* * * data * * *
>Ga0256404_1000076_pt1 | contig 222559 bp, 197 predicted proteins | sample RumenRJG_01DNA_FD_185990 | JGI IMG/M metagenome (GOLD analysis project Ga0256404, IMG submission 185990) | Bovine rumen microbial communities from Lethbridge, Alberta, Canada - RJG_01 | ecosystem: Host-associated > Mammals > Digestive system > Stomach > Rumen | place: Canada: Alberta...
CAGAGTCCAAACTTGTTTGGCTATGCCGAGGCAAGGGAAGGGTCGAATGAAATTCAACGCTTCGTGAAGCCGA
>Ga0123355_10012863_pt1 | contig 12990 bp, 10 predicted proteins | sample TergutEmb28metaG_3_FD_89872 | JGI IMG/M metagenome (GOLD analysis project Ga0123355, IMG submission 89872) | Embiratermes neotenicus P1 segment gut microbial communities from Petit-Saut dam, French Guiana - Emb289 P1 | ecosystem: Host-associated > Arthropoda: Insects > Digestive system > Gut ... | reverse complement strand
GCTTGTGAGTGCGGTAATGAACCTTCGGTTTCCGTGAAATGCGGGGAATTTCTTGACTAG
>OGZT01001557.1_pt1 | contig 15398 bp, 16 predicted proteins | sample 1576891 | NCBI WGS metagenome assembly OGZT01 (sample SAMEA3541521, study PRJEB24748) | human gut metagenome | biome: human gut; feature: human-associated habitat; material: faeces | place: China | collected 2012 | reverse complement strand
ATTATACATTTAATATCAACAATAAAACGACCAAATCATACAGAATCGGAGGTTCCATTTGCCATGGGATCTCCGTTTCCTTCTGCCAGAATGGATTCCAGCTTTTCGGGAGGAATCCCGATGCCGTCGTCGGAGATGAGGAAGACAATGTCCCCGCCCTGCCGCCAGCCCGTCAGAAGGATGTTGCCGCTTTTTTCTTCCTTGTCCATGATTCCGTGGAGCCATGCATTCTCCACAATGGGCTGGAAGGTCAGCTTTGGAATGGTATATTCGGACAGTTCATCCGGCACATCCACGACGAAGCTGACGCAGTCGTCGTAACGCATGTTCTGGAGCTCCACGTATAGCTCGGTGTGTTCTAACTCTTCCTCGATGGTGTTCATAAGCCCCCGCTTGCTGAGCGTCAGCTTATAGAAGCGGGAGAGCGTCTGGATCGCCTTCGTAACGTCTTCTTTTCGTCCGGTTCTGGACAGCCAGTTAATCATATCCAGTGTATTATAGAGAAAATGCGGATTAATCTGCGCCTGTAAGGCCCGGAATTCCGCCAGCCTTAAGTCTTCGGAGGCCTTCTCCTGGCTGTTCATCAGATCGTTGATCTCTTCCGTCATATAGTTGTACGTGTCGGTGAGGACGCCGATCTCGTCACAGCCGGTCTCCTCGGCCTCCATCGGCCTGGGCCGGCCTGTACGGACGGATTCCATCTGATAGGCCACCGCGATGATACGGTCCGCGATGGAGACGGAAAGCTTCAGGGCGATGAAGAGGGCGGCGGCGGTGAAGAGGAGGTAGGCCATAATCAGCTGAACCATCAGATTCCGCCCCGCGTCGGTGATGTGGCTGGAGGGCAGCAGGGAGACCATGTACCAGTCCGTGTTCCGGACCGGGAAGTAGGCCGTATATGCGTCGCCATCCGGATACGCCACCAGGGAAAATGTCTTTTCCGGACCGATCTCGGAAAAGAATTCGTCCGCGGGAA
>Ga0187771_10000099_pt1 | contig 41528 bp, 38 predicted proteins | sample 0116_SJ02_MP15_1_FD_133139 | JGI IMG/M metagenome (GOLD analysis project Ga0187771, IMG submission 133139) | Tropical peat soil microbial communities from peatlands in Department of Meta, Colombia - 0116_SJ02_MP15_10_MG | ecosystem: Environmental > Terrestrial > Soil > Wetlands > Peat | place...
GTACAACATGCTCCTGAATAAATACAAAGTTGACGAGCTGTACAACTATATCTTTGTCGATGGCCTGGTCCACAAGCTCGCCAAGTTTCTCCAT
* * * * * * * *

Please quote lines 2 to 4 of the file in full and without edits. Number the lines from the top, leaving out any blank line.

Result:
CAGAGTCCAAACTTGTTTGGCTATGCCGAGGCAAGGGAAGGGTCGAATGAAATTCAACGCTTCGTGAAGCCGA
>Ga0123355_10012863_pt1 | contig 12990 bp, 10 predicted proteins | sample TergutEmb28metaG_3_FD_89872 | JGI IMG/M metagenome (GOLD analysis project Ga0123355, IMG submission 89872) | Embiratermes neotenicus P1 segment gut microbial communities from Petit-Saut dam, French Guiana - Emb289 P1 | ecosystem: Host-associated > Arthropoda: Insects > Digestive system > Gut ... | reverse complement strand
GCTTGTGAGTGCGGTAATGAACCTTCGGTTTCCGTGAAATGCGGGGAATTTCTTGACTAG